“When was the last time you did something for the first time?” -Seth Godin
I recently heard Seth Godin, author on creativity and entrepreneurship, share this question.
Seth recounted that when he asks people this question, their eyes often well up with tears. They realize just how long it’s been. They feel an ache for some former self, some former life, that was more vivid, more varied, with firsts.
It turns out a lot of people have been struck by this question – it’s been pinned and posted across the internet. Soul Pancake did an episode about it. It’s even a Van Halen lyric from about ten years ago. And there is no consensus about who asked it first.
But before you feel badly that you haven’t picked up a new instrument or tried a new cuisine recently, I want to invite you to think about this question differently.
We humans can stay busy seeking external firsts – a first visit to some new place, a first time to reach a financial milestone, a first run of a race at some speed. Sometimes these external firsts are important markers and metaphors on our journeys – they represent some deeper shift. But often, we get on a hamster-wheel pursuit of the new (and the next new, and the next new) that is not satisfying, because what we are really going after – true movement in our lives, true expansion of our experience – is not provided by external firsts.
Inner firsts are different. They are the quiet, often private, but thrilling, move-you-to-tears-joyful firsts, born from inner work:
the stretch into a new perception because we were willing to listen in a new way…
that moment of finding a new depth of courage…
telling a truth for the first time…
finding a space of compassion toward someone when we’ve long held a grudge…
receiving a bright new idea from the muse…
changing a long-held thought into a new one…
Inner firsts are ever available to us, even in mundane routine, as long as we are present and available to them.
I think we well up with tears when we hear this question about “firsts” because deep down, we know we are meant to keep experiencing firsts, to keep being astonished. Deep down, we know life is a wide field for learning and growth. And so we know something is wrong if we aren’t experiencing life that way.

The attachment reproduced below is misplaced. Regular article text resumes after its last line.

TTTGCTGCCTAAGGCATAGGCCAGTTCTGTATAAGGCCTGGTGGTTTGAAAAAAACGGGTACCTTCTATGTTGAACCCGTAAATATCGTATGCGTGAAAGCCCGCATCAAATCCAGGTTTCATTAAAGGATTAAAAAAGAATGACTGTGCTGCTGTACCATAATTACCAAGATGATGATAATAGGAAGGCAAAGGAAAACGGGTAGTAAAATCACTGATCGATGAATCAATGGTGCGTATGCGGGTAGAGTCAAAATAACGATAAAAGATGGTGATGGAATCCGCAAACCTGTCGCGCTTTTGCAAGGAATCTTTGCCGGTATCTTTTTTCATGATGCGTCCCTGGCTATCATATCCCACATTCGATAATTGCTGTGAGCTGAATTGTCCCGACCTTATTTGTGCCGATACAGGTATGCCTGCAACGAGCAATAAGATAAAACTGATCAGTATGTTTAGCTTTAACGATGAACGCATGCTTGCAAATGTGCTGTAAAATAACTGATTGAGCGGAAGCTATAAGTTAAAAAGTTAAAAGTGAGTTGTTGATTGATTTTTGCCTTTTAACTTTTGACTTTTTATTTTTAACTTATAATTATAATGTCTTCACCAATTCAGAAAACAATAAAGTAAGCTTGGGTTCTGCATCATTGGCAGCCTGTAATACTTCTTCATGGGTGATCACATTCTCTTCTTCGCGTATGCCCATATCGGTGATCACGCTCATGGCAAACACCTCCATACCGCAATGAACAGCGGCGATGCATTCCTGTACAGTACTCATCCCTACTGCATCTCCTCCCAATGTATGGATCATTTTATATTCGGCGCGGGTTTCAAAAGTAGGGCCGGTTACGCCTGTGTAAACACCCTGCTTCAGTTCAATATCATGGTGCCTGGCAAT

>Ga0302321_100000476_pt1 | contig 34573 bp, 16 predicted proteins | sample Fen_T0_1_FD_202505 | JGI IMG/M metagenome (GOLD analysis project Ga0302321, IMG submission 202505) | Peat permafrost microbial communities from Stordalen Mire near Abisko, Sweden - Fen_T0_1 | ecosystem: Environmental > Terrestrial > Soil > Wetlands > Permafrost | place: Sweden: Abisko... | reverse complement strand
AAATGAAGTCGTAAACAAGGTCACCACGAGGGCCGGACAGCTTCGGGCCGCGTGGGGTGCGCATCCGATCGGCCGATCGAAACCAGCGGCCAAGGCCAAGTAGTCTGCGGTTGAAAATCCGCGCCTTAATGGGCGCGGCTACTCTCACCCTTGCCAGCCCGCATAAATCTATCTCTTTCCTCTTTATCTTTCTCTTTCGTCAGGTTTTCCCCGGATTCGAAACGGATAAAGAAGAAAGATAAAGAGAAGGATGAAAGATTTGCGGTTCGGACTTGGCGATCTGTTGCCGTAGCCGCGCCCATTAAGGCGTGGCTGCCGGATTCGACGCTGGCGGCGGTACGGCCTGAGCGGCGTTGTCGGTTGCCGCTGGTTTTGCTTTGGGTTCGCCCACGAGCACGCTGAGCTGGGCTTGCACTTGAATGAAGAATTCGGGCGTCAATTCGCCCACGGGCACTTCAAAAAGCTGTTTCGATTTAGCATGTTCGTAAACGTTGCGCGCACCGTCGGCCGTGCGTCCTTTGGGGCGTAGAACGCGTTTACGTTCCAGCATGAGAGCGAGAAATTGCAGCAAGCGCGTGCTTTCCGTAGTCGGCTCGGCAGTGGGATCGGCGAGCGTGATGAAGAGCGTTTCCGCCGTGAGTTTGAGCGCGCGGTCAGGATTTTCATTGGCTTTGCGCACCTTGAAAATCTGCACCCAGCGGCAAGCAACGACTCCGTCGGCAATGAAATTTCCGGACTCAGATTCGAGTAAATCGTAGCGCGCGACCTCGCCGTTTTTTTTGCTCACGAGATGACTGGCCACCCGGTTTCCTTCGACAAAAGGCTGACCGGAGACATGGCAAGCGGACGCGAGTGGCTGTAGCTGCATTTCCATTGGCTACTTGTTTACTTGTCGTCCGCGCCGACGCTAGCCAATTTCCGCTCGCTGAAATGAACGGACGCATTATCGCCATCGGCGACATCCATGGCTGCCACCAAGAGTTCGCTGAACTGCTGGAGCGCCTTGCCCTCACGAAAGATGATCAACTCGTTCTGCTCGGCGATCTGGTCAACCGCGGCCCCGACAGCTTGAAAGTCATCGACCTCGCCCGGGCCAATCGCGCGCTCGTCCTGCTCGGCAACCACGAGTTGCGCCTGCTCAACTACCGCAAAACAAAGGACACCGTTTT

But what is wrong is not that we haven’t taken up a new hobby or kissed a new person in a while. What is wrong is that we have abandoned the kind of quest that makes life full of the new.
I sometimes joke that if you need a thrill, sure, you can go skydiving or seek exotic travel or try every new cafe that opens up – or you can just dedicate yourself to changing one quality in yourself, or one thing in your world. That is the real site of adventure in our lives.
It’s because of what I journal, or what I pray, or what I dedicate myself to that I get to keep experiencing firsts – when I make time and space for those practices.
Here are some of my favorite ways to keep cultivating “firsts” – even when life is very routine.
15 Ways to Have a “First” Every Day (or Hour) of Your Life
1. Set aside everything you think you know about the person or situation in front of you. Set aside everything you think you know about your own role or position in the situation. Now see what happens differently.
2. In some important relationship, listen only to find out what is true for the other person. (This is what Dr. Rachel Naomi Remen calls “generous listening”.)
3. Be curious. Ask five curious questions in some situation in which you normally would ask none.
4. Be more courageously honest.
5. Work through your fears aloud or on paper.
6. Work through your antagonisms aloud or on paper.
7. Articulate what you are grateful for five days in a row.
8. Learn something genuinely new from someone else.
9. For a few days, act as if some new idea, belief, or concept is true (even if you aren’t sure yet) and see what happens. (Check the video below at minute 37:00 for this for more on how to do so.)
10. Enter the creative process – write, paint, dance, or create in whatever form calls to you.
11. Pray/ask for help from a force larger than you about something you feel stuck around. Then listen quietly for what is whispered back.
12. Ask for new kinds of help, or ask for help in a new way.
13. Follow your inner mentor’s guidance.
14. Get accountability or community where you have been acting solo.
15. Ask more earnestly or passionately to be of service.
Want more on this topic? Watch the video of our Sunday Coaching & Conversation session about it here. (It will also guide you through the journaling exercises.)
Photo credit: Vignesh Jayaprakash